[UPDATED] Mark Zuckerberg buys big chunk of Hawaii, builds wall and angers locals
Updated (01/28/17): Facebook's Mark Zuckerberg drops case to acquire Hawaiian land.
You can read our original story here:
A few years ago, Facebook CEO Mark Zuckerberg and his wife went on vacation to the beautiful Hawaiian island of Kauai. Like many before him, he fell in love with the place.
Zuckerberg then reportedly spent $100 million to purchase 700 acres of land.
Kaniela Ing is a Hawaii State Representative. He spoke with As It Happens guest host Helen Mann. Here is part of their conversation.
Helen Mann: Mr. Ing, I understand that you have just gotten back from taking a look at Mr. Zuckerberg's new property. What's it like?
Kaniela Ing: It's a gorgeous, enormous chunk of land. There's like a six-foot wall surrounding the property to not allow locals to walk through it. But other than that, it's breathtaking.
KI: He purchased the property in 2014. I believe he brought family over to visit last year, in the holidays. But I'm not sure how exactly often he's there. That seems to be the crux of the problem really.
HM: Why is that of issue to you?
KI: Well the larger issue — all legal nuances aside, who really needs 700 acres? It just seems sort of excessive, no matter how much money you make. Especially when you're talking about an island community. That's going to be very disruptive to your neighbours. The least you can do is go into the community, explain to your neighbours what your intentions are and Mr. Zuckerberg did none of that. The first communication that a lot of the folks that own the Kuleana parcels received was a letter stating that they've been sued.
"Sugar barons used the same legal mechanism... Zuckerberg is using today to displace thousands of Hawaiian families from their ancestral lands...He really needs to be more cognizant of that history.- Kaniela Ing, Hawaii State Representative
KI: Hawaii used to be under the reign of an actual oligarchy, where five missionary families controlled our economy, through sugar, and our government. Some argue that's still the case. But these sugar barons used the same legal mechanism that Mark Zuckerberg is using today to displace thousands of Hawaiian families from their ancestral lands. Regardless of whether his intentions are good or bad, he really needs to be more cognizant of that history.
HM: Mr. Zuckerberg says, as you know, that this is a good faith effort on his part to find owners of parts of his land. He is suggesting that they may not even know that they own some of the land that he is trying to purchase and he just wants to properly compensate them. How do you respond to that?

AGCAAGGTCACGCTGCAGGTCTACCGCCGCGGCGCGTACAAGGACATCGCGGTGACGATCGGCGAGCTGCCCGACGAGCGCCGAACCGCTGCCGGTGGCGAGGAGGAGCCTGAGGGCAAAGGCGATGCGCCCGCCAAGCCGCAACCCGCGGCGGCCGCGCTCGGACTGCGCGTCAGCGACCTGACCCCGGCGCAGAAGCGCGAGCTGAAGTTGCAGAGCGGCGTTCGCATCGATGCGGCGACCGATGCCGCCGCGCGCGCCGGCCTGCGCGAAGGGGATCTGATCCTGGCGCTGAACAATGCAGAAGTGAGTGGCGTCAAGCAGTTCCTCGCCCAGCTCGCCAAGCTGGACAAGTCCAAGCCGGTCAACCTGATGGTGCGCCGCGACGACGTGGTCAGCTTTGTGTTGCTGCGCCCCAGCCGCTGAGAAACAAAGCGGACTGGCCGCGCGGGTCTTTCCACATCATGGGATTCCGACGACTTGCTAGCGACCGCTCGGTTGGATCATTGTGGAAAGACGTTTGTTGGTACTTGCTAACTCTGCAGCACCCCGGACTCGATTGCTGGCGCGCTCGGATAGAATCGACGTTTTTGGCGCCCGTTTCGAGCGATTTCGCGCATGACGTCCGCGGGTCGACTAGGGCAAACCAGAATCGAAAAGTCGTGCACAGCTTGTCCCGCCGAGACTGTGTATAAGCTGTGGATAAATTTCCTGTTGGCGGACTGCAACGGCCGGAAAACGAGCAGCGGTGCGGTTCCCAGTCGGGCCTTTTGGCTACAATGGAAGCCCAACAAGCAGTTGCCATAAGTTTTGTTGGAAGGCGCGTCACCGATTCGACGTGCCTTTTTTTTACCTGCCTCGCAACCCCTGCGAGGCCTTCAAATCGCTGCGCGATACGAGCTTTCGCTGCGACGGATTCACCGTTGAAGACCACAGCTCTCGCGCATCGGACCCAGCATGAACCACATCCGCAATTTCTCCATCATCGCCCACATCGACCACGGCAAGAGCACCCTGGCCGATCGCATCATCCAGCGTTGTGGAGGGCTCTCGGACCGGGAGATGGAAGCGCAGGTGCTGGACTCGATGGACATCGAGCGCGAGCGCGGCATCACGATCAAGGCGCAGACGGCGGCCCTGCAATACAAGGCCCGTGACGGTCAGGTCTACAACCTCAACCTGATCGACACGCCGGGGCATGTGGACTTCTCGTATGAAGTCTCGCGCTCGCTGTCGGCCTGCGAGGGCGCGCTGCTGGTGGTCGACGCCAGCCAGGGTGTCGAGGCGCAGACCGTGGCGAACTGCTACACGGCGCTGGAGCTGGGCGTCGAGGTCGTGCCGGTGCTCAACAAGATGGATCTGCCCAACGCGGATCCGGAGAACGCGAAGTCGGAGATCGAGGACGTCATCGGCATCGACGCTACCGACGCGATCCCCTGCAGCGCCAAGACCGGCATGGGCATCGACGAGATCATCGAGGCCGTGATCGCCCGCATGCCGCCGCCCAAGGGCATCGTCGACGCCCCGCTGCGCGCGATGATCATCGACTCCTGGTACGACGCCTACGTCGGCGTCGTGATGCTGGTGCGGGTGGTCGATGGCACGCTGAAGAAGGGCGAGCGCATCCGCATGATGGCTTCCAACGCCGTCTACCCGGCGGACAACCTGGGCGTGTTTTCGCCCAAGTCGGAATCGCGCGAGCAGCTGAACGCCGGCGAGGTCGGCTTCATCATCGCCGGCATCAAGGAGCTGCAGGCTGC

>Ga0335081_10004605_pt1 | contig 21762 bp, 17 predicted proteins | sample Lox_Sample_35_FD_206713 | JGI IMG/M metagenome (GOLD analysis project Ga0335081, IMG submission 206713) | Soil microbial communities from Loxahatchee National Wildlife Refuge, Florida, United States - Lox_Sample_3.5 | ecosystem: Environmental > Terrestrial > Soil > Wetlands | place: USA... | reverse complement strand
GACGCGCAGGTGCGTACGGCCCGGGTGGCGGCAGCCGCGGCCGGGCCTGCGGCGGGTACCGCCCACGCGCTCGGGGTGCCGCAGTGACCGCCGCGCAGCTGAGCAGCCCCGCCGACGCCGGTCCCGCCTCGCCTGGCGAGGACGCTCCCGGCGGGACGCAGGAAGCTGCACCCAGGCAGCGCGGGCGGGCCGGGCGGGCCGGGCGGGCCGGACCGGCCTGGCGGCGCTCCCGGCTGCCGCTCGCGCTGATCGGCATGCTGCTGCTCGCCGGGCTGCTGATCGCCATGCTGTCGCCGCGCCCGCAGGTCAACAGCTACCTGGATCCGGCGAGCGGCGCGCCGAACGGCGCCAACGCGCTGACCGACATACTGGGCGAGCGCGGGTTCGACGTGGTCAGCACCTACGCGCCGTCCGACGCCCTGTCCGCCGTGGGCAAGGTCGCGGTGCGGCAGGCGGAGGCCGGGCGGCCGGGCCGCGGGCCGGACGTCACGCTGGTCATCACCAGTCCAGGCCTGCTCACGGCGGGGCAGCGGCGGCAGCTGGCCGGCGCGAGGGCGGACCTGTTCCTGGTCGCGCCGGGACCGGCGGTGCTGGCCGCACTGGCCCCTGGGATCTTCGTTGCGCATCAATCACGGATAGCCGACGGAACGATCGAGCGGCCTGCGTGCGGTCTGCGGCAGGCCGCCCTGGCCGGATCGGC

KI: There are ways to identify owners of the land without suing them. There are lots of wealthy land owners that buy large parcels of land and allow Kuleana land holders to still own their trusts and walk through, practice traditional fishing or gathering rights. That happens all the time. The only reason why somebody would initiate a quiet title action would be to make sure that local people aren't walking through his property — that he had complete unfettered private access. That seems a little unreasonable when you're talking about 700 acres. These people aren't paparazzi. They don't want to disrupt him at home. They just want to get to the beach.
HM: One of Mr. Zuckerberg's neighbours, quoted in the Guardian, is saying that they think the purchase of the land is actually not that bad, relative to the potential of somebody building a giant housing development. So is this maybe a good thing?
KI: Yes, absolutely. I think if Mr. Zuckerberg really has the intentions that he's claiming to have, and wants to respect the Native Hawaiian culture and protect the environment, then we should welcome those efforts. But he needs to back up those words with some action. First thing he could do is actually drop the lawsuits. Secondly, he can donate to Native Hawaiian Legal Corporation who has been the sole defender of these Hawaiian families against quiet title for decades now to show his commitment. Third, to actually enter the community, hold some town hall meetings, maybe sit on the table with lawyers, public officials and the families who are affected by his purchase. He hasn't done any of those three things. So while we welcome his newfound openness to talk and his statement of aloha — we need to stand guard until actions follow those words.
HM: So Mr. Zuckerberg, just to be clear, has said, "based on feedback from the local community we are reconsidering the quiet title process and discussing how to move forward." So you're still a bit skeptical?
KI: Well, when Mr. Zuckerberg says — "we are discussing how to move forward" — who is "we?"
HM: Some people on the islands have said that his actions are tantamount to neo-colonialism — do you go that far?
KI: Oh, I have gone that far ... It used to be 23,000 acres, and little by little, it's down to just a few thousand. So when you see a billionaire with the best attorneys in the world, the best public relations firm in the world, coming in and talking slick and suing hundreds of locals you get worried. It's really outside money tilting the scales of justice here in Hawaii.
This interview has been edited for length and clarity. For more on this story, listen to our full interview with Kaniela Ing.